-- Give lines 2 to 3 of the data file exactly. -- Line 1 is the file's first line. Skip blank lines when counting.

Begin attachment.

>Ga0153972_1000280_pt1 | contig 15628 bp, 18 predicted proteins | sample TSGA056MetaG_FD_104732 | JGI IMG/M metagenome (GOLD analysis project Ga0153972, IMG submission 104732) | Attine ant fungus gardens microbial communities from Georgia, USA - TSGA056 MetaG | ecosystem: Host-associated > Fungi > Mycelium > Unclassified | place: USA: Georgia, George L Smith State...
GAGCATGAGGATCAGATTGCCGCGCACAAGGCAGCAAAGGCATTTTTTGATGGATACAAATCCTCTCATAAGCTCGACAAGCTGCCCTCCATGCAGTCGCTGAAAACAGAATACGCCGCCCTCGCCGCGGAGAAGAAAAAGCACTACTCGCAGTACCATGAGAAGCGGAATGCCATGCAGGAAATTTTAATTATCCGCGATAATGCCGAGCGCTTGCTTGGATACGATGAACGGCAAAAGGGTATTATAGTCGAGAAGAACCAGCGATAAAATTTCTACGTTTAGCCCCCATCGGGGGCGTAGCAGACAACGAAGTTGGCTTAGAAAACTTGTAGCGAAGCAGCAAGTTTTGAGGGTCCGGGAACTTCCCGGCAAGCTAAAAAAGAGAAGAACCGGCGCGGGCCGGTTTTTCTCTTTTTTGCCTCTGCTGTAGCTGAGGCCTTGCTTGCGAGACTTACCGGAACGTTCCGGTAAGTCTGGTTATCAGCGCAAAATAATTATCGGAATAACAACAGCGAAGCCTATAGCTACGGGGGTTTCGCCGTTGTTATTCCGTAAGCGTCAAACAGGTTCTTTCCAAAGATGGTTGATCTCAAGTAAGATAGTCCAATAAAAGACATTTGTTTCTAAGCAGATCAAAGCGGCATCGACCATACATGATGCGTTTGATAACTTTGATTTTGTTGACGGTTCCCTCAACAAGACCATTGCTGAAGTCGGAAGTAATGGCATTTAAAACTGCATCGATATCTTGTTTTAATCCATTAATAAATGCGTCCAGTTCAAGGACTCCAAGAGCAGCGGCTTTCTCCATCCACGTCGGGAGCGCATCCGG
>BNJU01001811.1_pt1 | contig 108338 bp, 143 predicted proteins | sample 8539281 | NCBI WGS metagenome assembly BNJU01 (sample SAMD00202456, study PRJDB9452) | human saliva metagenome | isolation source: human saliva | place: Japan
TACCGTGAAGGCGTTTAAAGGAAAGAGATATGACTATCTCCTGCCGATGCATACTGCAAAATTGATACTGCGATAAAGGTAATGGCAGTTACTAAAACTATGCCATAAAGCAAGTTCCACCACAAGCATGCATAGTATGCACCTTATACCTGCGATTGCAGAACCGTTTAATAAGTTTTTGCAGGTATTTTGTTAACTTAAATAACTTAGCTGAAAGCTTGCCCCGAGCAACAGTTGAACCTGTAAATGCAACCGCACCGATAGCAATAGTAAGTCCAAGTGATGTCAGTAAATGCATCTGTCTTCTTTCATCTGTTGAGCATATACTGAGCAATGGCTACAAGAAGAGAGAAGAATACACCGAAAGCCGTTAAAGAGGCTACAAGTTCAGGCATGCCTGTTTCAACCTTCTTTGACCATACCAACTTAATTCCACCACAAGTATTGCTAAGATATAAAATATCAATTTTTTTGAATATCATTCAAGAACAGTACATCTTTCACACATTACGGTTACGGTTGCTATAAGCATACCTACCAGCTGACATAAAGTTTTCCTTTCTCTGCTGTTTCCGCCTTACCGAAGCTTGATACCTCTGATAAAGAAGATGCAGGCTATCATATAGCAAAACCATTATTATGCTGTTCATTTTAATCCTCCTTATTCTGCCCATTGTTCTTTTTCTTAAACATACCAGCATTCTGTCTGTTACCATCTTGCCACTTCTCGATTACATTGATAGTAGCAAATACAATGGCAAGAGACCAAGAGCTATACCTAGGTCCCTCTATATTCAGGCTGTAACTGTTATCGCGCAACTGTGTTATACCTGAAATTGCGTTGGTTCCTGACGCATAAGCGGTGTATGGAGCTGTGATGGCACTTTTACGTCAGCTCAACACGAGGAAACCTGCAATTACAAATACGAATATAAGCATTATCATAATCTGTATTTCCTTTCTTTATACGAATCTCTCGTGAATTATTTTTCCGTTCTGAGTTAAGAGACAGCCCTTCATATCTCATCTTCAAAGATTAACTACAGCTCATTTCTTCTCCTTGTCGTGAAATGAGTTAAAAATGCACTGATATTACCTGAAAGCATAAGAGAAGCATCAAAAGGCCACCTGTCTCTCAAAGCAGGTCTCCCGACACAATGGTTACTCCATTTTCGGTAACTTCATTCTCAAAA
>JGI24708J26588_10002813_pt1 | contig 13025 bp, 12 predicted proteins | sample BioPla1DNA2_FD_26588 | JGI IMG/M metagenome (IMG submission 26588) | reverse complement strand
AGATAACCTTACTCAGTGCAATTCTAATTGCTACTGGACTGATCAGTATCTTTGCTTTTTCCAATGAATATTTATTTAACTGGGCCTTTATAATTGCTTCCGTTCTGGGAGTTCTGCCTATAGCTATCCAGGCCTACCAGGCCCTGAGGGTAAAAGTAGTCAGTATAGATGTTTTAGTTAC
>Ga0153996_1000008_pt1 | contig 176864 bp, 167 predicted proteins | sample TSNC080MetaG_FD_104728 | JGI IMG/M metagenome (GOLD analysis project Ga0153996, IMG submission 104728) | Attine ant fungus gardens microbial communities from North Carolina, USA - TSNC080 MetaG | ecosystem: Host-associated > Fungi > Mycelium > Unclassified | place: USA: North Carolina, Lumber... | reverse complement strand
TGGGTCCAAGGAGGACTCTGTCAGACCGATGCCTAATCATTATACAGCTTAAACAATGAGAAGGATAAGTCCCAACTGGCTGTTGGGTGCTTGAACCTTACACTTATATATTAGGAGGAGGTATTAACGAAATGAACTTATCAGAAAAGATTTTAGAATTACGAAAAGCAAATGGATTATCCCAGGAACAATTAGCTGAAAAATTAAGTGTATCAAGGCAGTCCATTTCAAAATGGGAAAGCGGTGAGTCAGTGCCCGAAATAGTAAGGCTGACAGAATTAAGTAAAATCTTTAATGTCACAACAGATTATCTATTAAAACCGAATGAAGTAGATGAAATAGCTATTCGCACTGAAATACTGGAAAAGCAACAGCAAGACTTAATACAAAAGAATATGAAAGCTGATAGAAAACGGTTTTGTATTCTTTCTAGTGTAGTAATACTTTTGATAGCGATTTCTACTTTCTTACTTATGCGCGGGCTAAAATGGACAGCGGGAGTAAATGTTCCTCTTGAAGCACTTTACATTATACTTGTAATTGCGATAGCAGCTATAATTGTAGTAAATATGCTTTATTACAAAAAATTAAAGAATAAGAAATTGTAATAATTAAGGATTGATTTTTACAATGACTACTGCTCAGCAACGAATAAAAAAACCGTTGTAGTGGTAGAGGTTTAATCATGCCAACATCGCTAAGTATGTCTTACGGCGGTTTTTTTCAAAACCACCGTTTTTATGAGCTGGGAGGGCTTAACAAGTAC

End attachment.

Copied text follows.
GAGCATGAGGATCAGATTGCCGCGCACAAGGCAGCAAAGGCATTTTTTGATGGATACAAATCCTCTCATAAGCTCGACAAGCTGCCCTCCATGCAGTCGCTGAAAACAGAATACGCCGCCCTCGCCGCGGAGAAGAAAAAGCACTACTCGCAGTACCATGAGAAGCGGAATGCCATGCAGGAAATTTTAATTATCCGCGATAATGCCGAGCGCTTGCTTGGATACGATGAACGGCAAAAGGGTATTATAGTCGAGAAGAACCAGCGATAAAATTTCTACGTTTAGCCCCCATCGGGGGCGTAGCAGACAACGAAGTTGGCTTAGAAAACTTGTAGCGAAGCAGCAAGTTTTGAGGGTCCGGGAACTTCCCGGCAAGCTAAAAAAGAGAAGAACCGGCGCGGGCCGGTTTTTCTCTTTTTTGCCTCTGCTGTAGCTGAGGCCTTGCTTGCGAGACTTACCGGAACGTTCCGGTAAGTCTGGTTATCAGCGCAAAATAATTATCGGAATAACAACAGCGAAGCCTATAGCTACGGGGGTTTCGCCGTTGTTATTCCGTAAGCGTCAAACAGGTTCTTTCCAAAGATGGTTGATCTCAAGTAAGATAGTCCAATAAAAGACATTTGTTTCTAAGCAGATCAAAGCGGCATCGACCATACATGATGCGTTTGATAACTTTGATTTTGTTGACGGTTCCCTCAACAAGACCATTGCTGAAGTCGGAAGTAATGGCATTTAAAACTGCATCGATATCTTGTTTTAATCCATTAATAAATGCGTCCAGTTCAAGGACTCCAAGAGCAGCGGCTTTCTCCATCCACGTCGGGAGCGCATCCGG
>BNJU01001811.1_pt1 | contig 108338 bp, 143 predicted proteins | sample 8539281 | NCBI WGS metagenome assembly BNJU01 (sample SAMD00202456, study PRJDB9452) | human saliva metagenome | isolation source: human saliva | place: Japan